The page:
How to make self-care part of your routine
When did taking care of yourself fall out of fashion?
How often do you really spend time taking care of yourself? According to recent Medibank data1, one in two Australians believe they don’t practise self-care enough. Whether we can’t find the time (39%) or simply feel guilty about taking ‘me time’ (45%), it’s clear self-care isn’t always a top priority.
But with nearly 84% of those surveyed agreeing that even the smallest, healthy actions can make a world of difference to how they feel, shouldn’t we be taking the concept a little more seriously?
What is self-care?
Self-care involves taking care of you and your wellbeing. Because the name implies it’s all about you, many people see self-care as self-indulgent or selfish — but it shouldn’t be. Self-care can be closely likened to self-compassion, which is something many of us find difficult to do in our busy lives. Self-compassion encourages us to treat ourselves as we would a good friend and to be more mindful of how we use our time.
The benefits of self-care and self-compassion make for a compelling case. Practising self-care may help you to feel more aware of your emotions and responses to certain situations — which may in turn support your overall mental wellbeing.
The rules of self-care
There are three key rules which can help you to establish your self-care strategy:
- Self-care is different for everyone: We all have different interests and different activities that make us feel good, so it’s important to spend some time working out what’s right for you, whether it’s running a bath or going for a walk.
- Be focused: Write a list of all the little rituals which make you feel good, then choose the top three which you know will be easiest to turn into habits. Focus on these.
- Work out what you don’t like to do and create some boundaries: Really don’t like going out on Sunday nights? Hate checking your emails after hours? While writing a list of the things you like doing, also write down the things you don’t, and create some boundaries around these.
How to self-care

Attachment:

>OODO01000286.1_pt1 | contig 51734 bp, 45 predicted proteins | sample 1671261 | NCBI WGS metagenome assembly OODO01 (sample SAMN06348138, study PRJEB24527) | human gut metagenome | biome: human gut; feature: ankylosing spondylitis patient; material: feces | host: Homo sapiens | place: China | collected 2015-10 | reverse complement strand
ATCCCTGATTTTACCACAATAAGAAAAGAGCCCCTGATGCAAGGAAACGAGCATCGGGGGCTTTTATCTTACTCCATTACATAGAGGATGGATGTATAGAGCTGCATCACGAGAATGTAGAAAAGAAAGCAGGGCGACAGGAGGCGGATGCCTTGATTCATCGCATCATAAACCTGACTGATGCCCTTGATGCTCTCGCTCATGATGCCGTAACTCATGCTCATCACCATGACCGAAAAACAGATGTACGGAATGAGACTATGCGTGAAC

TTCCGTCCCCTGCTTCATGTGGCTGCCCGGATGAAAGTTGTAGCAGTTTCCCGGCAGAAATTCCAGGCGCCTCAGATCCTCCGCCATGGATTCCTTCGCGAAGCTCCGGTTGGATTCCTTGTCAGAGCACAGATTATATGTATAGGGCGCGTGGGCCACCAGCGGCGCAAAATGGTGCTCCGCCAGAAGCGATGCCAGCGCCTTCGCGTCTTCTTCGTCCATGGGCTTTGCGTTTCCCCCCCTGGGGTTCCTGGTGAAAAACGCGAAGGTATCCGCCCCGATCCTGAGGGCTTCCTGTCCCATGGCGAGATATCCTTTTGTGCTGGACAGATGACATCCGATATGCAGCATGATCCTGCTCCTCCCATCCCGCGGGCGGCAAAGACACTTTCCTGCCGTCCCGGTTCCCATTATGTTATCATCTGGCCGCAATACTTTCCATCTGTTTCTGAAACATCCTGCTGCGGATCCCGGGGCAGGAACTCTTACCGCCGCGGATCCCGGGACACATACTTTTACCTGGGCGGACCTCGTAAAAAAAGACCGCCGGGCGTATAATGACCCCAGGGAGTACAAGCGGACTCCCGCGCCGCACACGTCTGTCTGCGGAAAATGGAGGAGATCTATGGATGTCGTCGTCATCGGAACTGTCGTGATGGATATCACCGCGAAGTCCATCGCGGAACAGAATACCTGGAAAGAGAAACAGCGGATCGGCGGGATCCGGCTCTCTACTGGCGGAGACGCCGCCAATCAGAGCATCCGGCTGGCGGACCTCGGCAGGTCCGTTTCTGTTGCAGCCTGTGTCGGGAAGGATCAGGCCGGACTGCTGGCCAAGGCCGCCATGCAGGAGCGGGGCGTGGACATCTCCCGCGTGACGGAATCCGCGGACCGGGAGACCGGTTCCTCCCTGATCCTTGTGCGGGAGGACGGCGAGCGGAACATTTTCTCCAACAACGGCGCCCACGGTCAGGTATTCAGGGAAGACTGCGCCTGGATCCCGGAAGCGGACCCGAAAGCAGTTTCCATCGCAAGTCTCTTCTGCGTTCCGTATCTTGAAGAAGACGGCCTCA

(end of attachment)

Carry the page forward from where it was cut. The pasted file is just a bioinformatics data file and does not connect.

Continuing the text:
If you’re feeling a little lost and are not sure what kind of self-care strategies could work for you, here are some great ways to bring a little more ‘me time’ into your life.
Give your mind some space
Do you ever take time out to give your mind space? Studies have shown meditation can reduce stress2, improve sleep3 and even help support our relationships4. For some people, the idea of meditating can be daunting, but luckily there are many different ways to meditate. Why not try an app which offers guidance like Smiling Mind, or a moving meditation, like going for a walk and focusing on your breath.
More and more research5 points to a link between a happy gut and a happy mind. Taking care of yourself through eating well — and enjoying what you eat — is important. A diet rich in wholegrains, loads of fresh fruit and vegetables as well as small amounts of lean meat, fish and dairy is the best way to fuel your body.
The benefits of physical activity for our health and wellbeing are well-documented, so try incorporating some kind of exercise into your self-care routine. Keeping in line with the self-care philosophy, make sure you choose something that you enjoy. Even something as simple as walking can offer a myriad of benefits, from boosting your brain function to releasing a wave of our feel good hormones.
Spending quality time with people you love is a great way to incorporate some self-care into your life. Research suggests6 that social isolation can be a risk factor for your health, and that staying connected socially could even be linked to a longer life.
To really get connected, try incorporating your loved ones into some of your self-care activities — that way, you’ll feel even better by being able to share the joy with someone else.
Did you know eligible Medibank members can earn rewards with the Medibank Live Better App? Like a gift card from our partners, simply by looking after their health and wellbeing.
Download the Medibank Live Better App to set your self-care goals and start earning points today.
1 Medibank-commissioned research conducted by Lewers in August 2019. Survey included 1,726 respondents, made up of parents, non-parents and children aged 10-17.
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